Lizzie was kind enough to let me share her year-in-review tool.
I found the reflective the process challenging. I was surprised by how tender I was and how much my weary inner self wanted to avoid the work of self-reflection. I worked through the process in four different sittings, which helped. Because my work has demanded so much focus this year, I didn't pick work as a category. Basically, I never need nudging to work more. Instead, I chose: Health and Fitness; Home/Physical Environment; and Fun and Leisure. All of these areas need some serious attention from me. In fact, when I got to "Fun and Leisure," I was stumped (Does working on a "fun" writing project count?).
Here's some of what I learned from the whole reflective process:
So, while I have no interest in a repeat of 2020, now that it is almost behind me, I am grateful for what it is taught me.
May 2021 bring everyone at least some small dose of "normal." May we be kind to ourselves as we process 2020's difficulties, and may or biggest growth work of this year the stay with us, propelling us to be our most powerful selves.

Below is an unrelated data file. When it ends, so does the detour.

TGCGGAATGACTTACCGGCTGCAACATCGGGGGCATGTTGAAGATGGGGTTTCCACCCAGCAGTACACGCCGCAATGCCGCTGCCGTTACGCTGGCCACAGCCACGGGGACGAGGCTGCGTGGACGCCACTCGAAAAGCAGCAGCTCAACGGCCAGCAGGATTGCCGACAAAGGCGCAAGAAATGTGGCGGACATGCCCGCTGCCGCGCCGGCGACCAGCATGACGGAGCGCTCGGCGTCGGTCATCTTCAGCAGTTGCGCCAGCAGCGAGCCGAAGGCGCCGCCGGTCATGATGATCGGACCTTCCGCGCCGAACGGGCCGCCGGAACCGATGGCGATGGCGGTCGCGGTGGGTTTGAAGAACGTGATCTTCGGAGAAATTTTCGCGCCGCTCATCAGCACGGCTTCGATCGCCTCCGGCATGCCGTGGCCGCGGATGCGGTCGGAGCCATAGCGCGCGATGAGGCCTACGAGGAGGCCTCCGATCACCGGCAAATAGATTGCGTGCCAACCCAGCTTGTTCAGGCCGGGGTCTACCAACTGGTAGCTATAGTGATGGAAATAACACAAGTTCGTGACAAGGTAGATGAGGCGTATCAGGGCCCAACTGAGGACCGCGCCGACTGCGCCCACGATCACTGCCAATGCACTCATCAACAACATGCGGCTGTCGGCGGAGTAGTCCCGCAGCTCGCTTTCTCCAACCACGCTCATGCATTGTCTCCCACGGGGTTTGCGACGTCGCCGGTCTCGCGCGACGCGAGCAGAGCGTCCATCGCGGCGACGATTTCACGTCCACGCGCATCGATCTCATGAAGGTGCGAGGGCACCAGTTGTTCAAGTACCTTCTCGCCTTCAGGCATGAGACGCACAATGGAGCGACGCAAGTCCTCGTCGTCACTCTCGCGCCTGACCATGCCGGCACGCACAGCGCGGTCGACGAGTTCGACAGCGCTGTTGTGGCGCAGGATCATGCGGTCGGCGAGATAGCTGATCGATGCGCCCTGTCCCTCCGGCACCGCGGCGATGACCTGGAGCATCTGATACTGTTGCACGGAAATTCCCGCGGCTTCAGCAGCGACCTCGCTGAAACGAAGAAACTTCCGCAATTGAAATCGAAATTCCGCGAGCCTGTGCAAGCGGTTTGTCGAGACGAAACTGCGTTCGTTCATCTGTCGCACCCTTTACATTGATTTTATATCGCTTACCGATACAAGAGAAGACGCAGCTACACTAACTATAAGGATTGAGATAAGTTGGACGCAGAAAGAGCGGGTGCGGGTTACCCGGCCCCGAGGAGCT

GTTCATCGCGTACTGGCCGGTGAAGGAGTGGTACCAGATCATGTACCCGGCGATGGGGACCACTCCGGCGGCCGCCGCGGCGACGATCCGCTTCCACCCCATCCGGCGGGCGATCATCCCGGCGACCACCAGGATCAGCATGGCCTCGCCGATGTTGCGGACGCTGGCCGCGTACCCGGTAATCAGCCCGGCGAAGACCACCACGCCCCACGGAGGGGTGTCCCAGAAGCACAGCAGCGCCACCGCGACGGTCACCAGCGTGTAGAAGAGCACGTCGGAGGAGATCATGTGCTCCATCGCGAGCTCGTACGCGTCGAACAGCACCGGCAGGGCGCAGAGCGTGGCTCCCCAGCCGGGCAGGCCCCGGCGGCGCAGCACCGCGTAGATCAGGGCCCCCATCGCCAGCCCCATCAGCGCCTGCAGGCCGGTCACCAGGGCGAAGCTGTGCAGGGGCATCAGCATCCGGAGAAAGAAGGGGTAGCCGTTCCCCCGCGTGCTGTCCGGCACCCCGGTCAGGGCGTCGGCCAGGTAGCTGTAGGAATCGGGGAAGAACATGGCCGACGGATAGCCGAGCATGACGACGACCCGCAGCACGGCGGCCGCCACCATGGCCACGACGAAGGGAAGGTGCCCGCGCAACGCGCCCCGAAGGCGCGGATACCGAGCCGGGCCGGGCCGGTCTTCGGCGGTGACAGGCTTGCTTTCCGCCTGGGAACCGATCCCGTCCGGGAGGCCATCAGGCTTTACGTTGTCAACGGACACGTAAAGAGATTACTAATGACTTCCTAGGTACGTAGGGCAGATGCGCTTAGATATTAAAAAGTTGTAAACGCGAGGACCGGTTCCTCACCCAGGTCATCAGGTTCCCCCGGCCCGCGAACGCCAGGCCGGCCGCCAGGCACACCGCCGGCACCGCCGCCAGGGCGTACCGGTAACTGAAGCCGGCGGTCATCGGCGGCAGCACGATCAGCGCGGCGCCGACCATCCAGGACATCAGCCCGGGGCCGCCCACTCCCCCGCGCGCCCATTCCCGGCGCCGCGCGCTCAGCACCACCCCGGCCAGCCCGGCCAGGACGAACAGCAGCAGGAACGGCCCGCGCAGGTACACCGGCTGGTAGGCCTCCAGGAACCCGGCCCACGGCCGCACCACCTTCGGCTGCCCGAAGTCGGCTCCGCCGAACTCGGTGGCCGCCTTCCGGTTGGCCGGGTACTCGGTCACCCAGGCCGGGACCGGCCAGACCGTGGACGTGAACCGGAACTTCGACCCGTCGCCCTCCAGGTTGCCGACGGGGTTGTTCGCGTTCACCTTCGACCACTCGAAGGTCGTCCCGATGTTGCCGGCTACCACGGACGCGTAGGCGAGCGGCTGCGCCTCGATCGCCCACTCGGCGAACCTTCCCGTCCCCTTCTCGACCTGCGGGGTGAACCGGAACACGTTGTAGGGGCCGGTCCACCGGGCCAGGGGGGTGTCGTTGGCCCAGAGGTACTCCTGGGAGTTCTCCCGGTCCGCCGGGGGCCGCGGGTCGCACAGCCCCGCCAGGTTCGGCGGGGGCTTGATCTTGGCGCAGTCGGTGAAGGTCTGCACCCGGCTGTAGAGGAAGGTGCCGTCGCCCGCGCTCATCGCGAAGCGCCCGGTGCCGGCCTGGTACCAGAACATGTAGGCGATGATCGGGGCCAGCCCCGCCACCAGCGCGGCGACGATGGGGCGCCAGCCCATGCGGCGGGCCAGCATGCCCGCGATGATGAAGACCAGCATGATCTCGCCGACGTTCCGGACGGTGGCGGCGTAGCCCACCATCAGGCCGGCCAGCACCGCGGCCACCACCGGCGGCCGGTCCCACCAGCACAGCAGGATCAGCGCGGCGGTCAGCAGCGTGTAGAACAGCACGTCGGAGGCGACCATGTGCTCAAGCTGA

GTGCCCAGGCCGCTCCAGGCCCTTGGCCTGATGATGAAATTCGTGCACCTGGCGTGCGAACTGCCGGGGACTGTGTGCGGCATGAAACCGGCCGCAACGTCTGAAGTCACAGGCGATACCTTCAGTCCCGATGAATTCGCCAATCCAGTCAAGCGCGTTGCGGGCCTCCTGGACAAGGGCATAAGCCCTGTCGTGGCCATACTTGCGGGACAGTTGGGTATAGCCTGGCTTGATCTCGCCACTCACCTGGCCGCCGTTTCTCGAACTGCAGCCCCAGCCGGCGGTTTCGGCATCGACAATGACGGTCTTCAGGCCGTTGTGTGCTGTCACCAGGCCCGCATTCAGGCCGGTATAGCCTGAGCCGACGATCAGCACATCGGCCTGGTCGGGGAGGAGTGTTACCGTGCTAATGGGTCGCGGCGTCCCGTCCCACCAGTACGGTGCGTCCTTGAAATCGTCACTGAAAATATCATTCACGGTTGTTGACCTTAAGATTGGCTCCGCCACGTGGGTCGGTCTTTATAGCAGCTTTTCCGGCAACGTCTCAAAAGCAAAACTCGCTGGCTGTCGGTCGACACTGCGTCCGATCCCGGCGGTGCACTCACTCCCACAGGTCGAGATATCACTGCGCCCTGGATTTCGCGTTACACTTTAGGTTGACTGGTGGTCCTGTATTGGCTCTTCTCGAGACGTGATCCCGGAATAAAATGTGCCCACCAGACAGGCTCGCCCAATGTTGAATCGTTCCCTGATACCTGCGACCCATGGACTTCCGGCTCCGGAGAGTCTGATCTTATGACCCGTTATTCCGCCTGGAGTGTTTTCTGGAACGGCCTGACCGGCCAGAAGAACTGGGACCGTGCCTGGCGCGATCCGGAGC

Image by Mystic Art Design from Pixabay.
I write this post amid construction noises. Repairs are being made after an undetected, leaky pipe wreaked havoc on our floors and cabinets. When we learned of the hidden flood, the contractors mopped and dried and disassembled, leaving us without a kitchen or any common living area. And then they quit.
That was almost three months ago.
Due to an odd assortment of COVID19 related delays, the work of putting everything back together has just begun today. Living in the back of the house for months--eating mostly take-out on our bedroom floor--has added a layer of stress to a time that was not short on stressors.
And before it is all over with, we will have to move all the way out of the house, storing our books and dishes and chairs and toys while we live in an Air BNB for an undetermined amount of time.
For the most part, I've stayed positive and focused on what I can "control." But I am weary of the chaos and hungry for the normalcy of my home during a time when so much else can't be normal.